What Happened To Buford Pusser?
Though Pusser would've thought Nix's isolation was justified, he didn't get to see it happening. He died in a car crash in 1974. Buford Pusser was killed after being catapulted from his car after hitting a barrier on his way back home from the local county fair.
Pusser's family members believed he was murdered. It was because Nix could organize multiple unrelated hits while sitting in prison. The allegations, though, were never examined. Pusser's lengthy quest for justice appeared to be coming to an end.
Buford Pusser's Legacy Continues
A memorial now sits in McNairy County, in the home where Buford Pusser was born and raised. Several films based on his life have been released, including Walking Tall.
The movie had two remakes, while another film, A Real American Hero, was also based on him. All these movies still go on to provide viewers with motivation and optimism. It recounts the guy who tidied up a village and was caught in the middle of an assassination attempt.
This man went on to spend the remaining years hell-bent on retribution for the people who had wronged his family. Pusser's house in Adamsville is still visited today, as it was turned into a museum full of history of pain and deep respect.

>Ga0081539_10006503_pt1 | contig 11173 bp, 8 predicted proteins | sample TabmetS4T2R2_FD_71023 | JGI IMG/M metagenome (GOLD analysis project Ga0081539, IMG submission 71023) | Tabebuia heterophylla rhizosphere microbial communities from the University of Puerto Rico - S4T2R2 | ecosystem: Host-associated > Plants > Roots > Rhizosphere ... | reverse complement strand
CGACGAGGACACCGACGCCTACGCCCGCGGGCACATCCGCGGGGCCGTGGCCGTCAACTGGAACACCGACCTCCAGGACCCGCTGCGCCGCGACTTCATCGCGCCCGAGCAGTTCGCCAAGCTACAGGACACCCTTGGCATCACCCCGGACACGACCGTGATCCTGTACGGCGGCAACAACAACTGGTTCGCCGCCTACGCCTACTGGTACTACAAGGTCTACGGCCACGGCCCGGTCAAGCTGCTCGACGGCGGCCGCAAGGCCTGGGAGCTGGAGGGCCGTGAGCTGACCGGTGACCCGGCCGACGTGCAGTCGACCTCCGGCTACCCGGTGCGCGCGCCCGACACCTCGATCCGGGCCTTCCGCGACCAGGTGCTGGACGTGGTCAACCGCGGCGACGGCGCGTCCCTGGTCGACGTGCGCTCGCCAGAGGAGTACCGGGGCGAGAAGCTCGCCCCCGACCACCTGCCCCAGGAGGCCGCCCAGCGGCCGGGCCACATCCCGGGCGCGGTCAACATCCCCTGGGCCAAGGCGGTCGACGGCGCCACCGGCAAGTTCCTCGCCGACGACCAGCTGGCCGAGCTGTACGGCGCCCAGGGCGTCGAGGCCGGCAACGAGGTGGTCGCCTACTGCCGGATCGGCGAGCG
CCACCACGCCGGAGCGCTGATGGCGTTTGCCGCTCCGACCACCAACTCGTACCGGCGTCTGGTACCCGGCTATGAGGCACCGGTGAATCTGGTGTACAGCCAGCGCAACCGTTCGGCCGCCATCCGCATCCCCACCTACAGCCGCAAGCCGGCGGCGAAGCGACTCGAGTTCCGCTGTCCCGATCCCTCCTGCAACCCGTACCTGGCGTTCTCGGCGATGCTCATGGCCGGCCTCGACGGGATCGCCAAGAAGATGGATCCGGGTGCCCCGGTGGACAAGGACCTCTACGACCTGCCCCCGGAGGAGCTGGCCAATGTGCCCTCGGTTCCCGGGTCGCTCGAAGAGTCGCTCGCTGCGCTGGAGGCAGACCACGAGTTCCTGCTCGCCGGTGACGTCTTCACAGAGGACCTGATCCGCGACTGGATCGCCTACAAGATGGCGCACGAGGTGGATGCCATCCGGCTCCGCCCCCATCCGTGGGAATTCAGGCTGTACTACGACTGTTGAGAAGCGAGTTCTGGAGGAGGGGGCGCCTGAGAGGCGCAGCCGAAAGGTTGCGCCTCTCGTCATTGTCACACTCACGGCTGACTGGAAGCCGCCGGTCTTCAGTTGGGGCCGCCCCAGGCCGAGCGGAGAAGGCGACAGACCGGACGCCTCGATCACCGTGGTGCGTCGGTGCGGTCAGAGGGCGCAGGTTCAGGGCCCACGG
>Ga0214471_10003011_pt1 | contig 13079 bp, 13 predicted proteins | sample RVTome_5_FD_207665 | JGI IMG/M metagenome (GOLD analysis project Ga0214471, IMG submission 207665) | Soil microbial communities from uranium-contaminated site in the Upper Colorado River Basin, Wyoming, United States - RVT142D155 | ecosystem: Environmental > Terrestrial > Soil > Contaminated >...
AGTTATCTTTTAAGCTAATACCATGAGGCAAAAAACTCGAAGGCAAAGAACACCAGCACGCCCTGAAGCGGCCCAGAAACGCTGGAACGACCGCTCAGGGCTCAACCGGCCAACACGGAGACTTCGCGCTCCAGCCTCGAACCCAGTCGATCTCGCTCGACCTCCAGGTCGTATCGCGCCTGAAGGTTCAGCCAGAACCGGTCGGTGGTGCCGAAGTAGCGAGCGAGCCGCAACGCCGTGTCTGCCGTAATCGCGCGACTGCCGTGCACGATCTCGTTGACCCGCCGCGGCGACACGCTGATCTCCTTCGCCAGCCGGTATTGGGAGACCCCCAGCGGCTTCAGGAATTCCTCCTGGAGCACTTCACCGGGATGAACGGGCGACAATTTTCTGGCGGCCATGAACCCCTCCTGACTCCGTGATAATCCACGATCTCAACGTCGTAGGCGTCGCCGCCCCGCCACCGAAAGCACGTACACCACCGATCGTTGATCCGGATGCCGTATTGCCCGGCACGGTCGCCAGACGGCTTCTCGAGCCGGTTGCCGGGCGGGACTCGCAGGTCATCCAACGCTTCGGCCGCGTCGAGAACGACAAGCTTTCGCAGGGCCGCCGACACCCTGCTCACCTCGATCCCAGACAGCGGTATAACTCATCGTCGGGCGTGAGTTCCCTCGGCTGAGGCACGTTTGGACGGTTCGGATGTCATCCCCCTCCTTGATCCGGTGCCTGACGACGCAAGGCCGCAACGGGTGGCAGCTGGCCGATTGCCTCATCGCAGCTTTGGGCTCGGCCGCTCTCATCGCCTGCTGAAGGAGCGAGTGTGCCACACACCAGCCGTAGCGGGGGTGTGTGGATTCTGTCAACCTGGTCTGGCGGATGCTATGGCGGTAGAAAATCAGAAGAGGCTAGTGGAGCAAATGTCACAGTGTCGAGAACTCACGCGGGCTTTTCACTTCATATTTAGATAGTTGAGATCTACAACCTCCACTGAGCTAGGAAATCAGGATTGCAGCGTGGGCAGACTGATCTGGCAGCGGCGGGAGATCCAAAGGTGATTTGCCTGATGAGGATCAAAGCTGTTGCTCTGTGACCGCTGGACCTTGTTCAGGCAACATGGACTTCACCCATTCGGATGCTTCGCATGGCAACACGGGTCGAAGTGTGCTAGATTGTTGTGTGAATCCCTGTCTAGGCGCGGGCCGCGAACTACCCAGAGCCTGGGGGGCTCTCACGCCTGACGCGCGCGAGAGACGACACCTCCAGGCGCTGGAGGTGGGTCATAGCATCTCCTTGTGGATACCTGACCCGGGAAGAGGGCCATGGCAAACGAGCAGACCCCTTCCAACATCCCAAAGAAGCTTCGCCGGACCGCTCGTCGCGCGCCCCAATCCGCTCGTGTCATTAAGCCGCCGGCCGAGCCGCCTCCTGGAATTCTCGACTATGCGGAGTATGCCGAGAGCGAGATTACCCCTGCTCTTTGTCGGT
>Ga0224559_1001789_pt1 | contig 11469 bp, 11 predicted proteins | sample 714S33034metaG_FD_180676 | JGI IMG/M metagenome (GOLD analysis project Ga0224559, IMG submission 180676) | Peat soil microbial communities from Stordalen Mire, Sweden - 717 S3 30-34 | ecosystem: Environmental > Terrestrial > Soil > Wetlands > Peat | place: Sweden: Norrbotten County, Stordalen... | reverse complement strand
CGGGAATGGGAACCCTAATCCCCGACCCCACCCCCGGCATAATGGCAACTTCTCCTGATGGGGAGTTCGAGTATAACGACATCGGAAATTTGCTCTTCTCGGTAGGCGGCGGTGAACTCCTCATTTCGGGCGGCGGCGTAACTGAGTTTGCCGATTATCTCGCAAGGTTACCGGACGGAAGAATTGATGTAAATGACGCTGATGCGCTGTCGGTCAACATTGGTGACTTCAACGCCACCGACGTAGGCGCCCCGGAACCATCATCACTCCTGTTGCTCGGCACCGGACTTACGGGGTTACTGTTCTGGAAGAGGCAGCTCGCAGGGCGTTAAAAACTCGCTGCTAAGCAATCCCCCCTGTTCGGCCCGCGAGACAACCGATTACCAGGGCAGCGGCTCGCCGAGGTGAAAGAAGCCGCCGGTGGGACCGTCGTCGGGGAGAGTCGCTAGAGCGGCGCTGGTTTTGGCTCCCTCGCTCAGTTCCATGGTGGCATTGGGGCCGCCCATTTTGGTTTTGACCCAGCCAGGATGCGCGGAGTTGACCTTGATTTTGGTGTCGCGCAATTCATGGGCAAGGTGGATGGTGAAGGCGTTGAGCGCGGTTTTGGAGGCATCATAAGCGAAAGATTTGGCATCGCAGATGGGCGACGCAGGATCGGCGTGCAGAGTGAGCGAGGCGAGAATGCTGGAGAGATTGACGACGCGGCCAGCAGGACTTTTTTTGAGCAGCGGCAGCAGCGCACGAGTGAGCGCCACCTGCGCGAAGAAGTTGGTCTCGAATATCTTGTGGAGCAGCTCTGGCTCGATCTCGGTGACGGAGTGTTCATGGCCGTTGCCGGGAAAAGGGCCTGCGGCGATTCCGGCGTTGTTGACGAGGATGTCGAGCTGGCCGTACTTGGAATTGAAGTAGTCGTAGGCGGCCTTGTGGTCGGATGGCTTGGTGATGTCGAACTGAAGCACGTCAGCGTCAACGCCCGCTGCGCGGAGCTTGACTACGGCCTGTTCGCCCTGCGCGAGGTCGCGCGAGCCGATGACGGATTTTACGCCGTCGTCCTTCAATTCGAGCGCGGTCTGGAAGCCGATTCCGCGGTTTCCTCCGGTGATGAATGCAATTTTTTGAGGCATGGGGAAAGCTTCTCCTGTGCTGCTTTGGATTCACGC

Pusser's daughter, Dwana, has been informed by contemporary law enforcement authorities how much her father meant to them. Dwana Pusser said:
"It's amazing, the number of people that come out here…They want to pay tribute, even after all these years."
Visitors are invited to sign a guest book with their name and location when they enter the front door. The "Buford Pusser Home and Museum," opened in 1988, keeps his memory alive by displaying photographs and memorabilia.
There are images of the entire family on display. Newspaper cuttings are also displayed in a frame on the wall.
Pusser's couch is untouched, with a rope separating it from the rest of the house. In front of a television, brown leather and metal seats are arranged further to the left. Visitors can view an eight-minute video about Pusser's life before leaving.